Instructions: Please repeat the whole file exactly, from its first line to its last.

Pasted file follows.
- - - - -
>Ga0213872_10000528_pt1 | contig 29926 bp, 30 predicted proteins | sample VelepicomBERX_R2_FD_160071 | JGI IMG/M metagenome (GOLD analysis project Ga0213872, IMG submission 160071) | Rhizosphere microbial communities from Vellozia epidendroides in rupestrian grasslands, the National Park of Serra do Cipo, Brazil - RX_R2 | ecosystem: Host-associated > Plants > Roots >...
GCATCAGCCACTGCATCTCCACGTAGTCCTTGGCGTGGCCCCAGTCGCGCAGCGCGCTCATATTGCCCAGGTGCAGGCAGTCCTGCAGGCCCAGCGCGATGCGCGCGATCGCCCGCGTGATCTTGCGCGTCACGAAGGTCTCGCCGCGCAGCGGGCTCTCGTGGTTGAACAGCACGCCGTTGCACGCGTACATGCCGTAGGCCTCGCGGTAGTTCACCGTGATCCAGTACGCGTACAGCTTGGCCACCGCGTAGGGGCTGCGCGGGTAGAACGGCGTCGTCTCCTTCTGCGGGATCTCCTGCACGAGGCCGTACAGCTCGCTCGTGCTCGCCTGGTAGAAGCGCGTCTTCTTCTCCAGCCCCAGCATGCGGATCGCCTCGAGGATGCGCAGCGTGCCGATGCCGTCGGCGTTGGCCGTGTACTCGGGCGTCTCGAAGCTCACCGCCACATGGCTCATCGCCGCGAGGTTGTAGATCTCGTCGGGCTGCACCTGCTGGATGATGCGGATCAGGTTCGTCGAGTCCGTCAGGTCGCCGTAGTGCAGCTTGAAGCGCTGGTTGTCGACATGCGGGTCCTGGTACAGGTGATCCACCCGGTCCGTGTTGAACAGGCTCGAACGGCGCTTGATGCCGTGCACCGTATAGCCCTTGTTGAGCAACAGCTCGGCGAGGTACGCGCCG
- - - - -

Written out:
>Ga0213872_10000528_pt1 | contig 29926 bp, 30 predicted proteins | sample VelepicomBERX_R2_FD_160071 | JGI IMG/M metagenome (GOLD analysis project Ga0213872, IMG submission 160071) | Rhizosphere microbial communities from Vellozia epidendroides in rupestrian grasslands, the National Park of Serra do Cipo, Brazil - RX_R2 | ecosystem: Host-associated > Plants > Roots >...
GCATCAGCCACTGCATCTCCACGTAGTCCTTGGCGTGGCCCCAGTCGCGCAGCGCGCTCATATTGCCCAGGTGCAGGCAGTCCTGCAGGCCCAGCGCGATGCGCGCGATCGCCCGCGTGATCTTGCGCGTCACGAAGGTCTCGCCGCGCAGCGGGCTCTCGTGGTTGAACAGCACGCCGTTGCACGCGTACATGCCGTAGGCCTCGCGGTAGTTCACCGTGATCCAGTACGCGTACAGCTTGGCCACCGCGTAGGGGCTGCGCGGGTAGAACGGCGTCGTCTCCTTCTGCGGGATCTCCTGCACGAGGCCGTACAGCTCGCTCGTGCTCGCCTGGTAGAAGCGCGTCTTCTTCTCCAGCCCCAGCATGCGGATCGCCTCGAGGATGCGCAGCGTGCCGATGCCGTCGGCGTTGGCCGTGTACTCGGGCGTCTCGAAGCTCACCGCCACATGGCTCATCGCCGCGAGGTTGTAGATCTCGTCGGGCTGCACCTGCTGGATGATGCGGATCAGGTTCGTCGAGTCCGTCAGGTCGCCGTAGTGCAGCTTGAAGCGCTGGTTGTCGACATGCGGGTCCTGGTACAGGTGATCCACCCGGTCCGTGTTGAACAGGCTCGAACGGCGCTTGATGCCGTGCACCGTATAGCCCTTGTTGAGCAACAGCTCGGCGAGGTACGCGCCG